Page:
"Marketing people are, generally, greedy, shallow and self-centered," said Max Barry, the 29-year-old Australian author of the anticorporate satire Jennifer Government (Doubleday, Jan. 21.), when asked about his days as a marketer for Hewlett-Packard.

Despite his derision, Barry has pulled off a marketing coup of his own, using a free online game to draw attention to his thriller set in a not-too-distant future, when employees take the names of the companies they work for as their surnames. The game, NationStates (www.nationstates.net, or by clicking through www.maxbarry.com), has caught on with more than 60,000 registered players since its launch in November. When the book's 30,000-copy first printing went on sale on January 21, Barry notified the players by e-mail, creating a surge on Amazon.com that sent the book as high as #20 on the site's bestseller list.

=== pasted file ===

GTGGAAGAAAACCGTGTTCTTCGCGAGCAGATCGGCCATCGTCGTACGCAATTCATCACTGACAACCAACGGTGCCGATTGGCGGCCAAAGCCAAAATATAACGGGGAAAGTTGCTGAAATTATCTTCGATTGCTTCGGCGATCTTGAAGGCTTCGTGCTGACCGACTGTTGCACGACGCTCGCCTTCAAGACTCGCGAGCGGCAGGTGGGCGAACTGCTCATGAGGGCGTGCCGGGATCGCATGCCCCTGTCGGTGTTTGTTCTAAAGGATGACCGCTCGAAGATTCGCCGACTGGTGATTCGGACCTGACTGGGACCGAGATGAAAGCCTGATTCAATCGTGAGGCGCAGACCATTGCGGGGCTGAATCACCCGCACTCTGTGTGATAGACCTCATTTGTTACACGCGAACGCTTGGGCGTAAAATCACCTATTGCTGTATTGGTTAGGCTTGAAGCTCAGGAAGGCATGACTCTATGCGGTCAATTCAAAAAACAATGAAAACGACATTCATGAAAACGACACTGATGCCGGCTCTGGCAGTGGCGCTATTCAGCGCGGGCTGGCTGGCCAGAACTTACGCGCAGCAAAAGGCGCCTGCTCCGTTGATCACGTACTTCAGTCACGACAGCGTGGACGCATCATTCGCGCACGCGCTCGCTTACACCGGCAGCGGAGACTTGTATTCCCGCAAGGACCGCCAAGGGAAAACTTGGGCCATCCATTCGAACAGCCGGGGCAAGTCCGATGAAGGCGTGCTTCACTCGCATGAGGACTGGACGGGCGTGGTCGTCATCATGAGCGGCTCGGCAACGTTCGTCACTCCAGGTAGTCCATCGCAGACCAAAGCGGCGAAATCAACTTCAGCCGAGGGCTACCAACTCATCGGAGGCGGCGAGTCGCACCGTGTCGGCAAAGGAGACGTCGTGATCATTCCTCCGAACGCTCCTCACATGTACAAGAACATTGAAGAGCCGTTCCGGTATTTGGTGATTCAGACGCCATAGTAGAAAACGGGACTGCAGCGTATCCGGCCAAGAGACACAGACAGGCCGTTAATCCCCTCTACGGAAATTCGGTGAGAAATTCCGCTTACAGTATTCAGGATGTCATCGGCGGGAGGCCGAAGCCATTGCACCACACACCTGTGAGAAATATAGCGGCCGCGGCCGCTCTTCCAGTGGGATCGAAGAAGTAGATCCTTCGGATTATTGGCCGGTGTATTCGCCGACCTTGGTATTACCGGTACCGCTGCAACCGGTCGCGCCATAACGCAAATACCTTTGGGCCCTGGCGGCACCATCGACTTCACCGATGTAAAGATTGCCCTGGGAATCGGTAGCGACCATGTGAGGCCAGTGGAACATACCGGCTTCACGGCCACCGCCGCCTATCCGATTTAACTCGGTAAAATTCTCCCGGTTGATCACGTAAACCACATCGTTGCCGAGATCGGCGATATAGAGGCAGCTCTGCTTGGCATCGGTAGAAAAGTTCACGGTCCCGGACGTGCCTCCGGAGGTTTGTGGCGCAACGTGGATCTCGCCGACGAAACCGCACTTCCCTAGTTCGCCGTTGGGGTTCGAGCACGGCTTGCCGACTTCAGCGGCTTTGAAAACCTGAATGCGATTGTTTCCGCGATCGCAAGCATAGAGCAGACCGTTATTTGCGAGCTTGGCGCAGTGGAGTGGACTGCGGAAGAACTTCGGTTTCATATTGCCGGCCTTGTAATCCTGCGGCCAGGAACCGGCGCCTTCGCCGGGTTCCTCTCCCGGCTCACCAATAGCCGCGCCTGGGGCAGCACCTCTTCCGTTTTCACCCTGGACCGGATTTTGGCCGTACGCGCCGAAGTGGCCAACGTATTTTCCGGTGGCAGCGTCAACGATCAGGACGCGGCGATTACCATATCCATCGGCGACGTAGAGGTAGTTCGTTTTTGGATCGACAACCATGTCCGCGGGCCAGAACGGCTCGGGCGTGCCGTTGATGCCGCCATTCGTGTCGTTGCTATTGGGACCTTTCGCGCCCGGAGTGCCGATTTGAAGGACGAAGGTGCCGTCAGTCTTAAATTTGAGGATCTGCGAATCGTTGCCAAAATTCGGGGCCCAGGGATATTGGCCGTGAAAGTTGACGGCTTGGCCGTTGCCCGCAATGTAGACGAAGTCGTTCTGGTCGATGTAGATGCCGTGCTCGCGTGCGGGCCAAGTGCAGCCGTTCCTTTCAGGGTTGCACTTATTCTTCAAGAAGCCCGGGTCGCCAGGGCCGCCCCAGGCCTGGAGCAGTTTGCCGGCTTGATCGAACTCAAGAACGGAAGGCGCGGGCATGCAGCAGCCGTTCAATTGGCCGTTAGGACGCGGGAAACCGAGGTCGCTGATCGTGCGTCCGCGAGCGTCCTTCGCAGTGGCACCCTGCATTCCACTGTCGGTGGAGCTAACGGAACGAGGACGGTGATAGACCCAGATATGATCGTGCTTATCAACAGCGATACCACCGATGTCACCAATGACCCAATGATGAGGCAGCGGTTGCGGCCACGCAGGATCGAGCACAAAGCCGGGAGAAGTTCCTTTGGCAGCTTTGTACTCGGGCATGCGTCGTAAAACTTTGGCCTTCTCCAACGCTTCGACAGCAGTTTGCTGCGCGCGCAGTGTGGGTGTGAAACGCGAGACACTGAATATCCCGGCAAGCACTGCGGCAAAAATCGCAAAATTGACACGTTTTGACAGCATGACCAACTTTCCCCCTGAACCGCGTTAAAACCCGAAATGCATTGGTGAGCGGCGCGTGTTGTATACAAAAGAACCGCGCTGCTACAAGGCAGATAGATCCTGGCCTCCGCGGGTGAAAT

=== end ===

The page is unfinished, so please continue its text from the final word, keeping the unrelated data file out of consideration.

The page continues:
Expanding on the book's view of an alternate present, the game allows its players to create their own country—by designating its political philosophy, economic system, degree of civil liberty, even its national animal—and watch how it evolves. In the first six weeks the game was available, more than 35,000 nations were created.

Those numbers are even more impressive when you consider that Barry began promoting the game strictly through word-of-mouth: he sent an announcement about the game to 20 friends, who passed it on. The number of players had already increased exponentially before a December 30, 2002, write-up on abcnews.com fueled even more interest.

Barry's Web site is likely to be inundated in coming weeks, as Jennifer Government receives coverage in Entertainment Weekly, USA Today and the New York Times Book Review. The novel has been optioned by Steven Soderbergh and George Clooney's Section 8 Films, and rights have been sold in six countries.